Instead of coding a DLYJOB, I [would recommend to] use a CALL to a program which has the sole purpose of waiting for me to reply to an inquiry. Seems to me, easier to look for my job in MSGW status or find the inquiry [e.g. in QSYSOPR] awaiting my reply. For example:

<code>
Pgm Parm()
Dcl &MK *char 04 VALUE(' ')
Dcl &MR *char 10 VALUE(' ')
Dcl &Continue *char 10 Value('SECRET_RPY')
SuspendJ: /* Suspend job w/ inquiry msg */
sndpgmmsg msgid(CPF9898) msgf(QCPFMSG) keyvar(&MK) tomsgq(*SYSOPR) +
msgdta('Request to hold job by inquiry is made. Do not +
provide a reply value for this message') +
msgtype(*inq) rpymsgq(*pgmq)
rcvmsg pgmq(*same *) msgtype(*rpy) msgkey(&MK) +
msgq(*pgmq) wait(*max) rmv(*no) msg(&mr)
VfyReply: /* Loop until rcv valid reply */
if cond(%sst(&mr 1 2) *eq '*N') then(dlyjob 90) /* *DFT handling? */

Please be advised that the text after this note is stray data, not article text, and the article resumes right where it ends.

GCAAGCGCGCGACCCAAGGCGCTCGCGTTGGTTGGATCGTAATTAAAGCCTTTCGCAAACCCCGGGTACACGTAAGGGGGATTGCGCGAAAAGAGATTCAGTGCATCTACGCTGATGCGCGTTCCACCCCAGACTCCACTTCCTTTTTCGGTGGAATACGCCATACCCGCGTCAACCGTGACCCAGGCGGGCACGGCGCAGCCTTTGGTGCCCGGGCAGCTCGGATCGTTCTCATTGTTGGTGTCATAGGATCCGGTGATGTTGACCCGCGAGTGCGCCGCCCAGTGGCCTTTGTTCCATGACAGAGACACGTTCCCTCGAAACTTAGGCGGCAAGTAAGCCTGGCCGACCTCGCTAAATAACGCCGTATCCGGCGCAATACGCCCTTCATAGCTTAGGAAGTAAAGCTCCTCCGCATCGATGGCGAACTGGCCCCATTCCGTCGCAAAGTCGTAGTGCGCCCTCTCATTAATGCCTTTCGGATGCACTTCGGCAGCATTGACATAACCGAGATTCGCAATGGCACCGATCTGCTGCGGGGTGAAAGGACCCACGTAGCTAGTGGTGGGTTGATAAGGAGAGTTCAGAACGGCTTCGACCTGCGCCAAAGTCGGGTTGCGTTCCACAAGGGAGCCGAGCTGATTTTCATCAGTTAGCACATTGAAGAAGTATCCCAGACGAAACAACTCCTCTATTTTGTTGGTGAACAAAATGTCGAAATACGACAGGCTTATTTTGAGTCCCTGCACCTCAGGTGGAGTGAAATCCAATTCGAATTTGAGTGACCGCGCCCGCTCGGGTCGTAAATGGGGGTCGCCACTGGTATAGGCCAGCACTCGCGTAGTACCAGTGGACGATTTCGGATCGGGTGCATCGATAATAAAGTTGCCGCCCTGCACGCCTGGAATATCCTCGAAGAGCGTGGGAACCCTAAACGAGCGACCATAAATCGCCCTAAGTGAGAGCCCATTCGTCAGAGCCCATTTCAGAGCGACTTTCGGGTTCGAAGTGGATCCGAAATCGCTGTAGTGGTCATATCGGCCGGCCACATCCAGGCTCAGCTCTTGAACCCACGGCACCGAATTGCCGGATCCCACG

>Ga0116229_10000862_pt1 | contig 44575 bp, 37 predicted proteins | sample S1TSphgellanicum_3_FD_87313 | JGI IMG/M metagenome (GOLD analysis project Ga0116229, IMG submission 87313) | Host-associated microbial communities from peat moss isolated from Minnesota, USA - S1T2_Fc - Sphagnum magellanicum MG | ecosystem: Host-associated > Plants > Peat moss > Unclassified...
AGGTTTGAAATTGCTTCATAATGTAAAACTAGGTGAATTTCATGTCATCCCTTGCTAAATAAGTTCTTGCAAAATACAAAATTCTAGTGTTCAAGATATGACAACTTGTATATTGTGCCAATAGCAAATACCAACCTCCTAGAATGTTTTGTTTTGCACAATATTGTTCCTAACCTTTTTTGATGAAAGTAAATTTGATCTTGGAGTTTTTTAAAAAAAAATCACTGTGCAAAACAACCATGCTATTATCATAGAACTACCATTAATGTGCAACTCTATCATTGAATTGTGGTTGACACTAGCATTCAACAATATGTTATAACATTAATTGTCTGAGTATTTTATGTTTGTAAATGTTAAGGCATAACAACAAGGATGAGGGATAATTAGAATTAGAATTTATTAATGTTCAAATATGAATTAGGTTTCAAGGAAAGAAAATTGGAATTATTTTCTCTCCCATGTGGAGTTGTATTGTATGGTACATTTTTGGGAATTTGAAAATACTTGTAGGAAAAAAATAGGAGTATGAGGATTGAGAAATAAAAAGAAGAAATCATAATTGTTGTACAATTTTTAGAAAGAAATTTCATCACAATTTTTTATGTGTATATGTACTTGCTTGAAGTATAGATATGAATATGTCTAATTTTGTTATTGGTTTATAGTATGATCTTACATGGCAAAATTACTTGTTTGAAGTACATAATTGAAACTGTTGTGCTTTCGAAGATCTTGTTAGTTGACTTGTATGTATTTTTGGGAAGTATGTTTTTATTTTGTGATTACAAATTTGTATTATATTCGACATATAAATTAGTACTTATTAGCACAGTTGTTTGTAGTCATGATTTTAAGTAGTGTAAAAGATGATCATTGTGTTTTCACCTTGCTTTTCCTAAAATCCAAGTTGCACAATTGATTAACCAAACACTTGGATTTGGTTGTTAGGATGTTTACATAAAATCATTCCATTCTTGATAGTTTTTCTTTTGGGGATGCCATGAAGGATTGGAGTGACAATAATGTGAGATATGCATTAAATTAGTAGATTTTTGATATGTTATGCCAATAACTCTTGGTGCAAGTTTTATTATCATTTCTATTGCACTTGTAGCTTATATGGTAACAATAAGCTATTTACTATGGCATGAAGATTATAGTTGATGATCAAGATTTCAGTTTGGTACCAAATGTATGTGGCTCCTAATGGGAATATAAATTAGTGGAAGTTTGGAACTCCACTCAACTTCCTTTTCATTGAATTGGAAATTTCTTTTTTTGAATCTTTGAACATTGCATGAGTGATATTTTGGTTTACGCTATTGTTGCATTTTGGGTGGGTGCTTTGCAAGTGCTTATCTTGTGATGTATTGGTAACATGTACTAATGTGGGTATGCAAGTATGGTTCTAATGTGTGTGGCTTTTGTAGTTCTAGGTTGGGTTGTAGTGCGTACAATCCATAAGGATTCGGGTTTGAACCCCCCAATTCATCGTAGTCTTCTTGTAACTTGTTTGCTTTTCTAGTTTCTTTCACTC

if cond(&mr *eq &Continue) then(goto EndSuspend)
dlyjob 30 /* 90+30=120 for *N replies */
goto SuspendJ
EndSuspend:
Return
EndPgm
</code>

That code does not attempt to /resolve/ QSYSOPR being in *DFT handling nor if the job has INQMSGRPY(*DFT) to prevent the *N, nor in some weird case if the job has Inquiry Message Reply handling of *SYSRPYL handling where the CPF9898 had some bogus reply established. That is, in each case it would just drop into a wait, to avoid a /fast-loop/ on re-inquiring in response to some auto-reply. It makes the *N reply a special case; it occurs also for the message being deleted by F11 or F13 from DSPMSG.

Regards, Chuck

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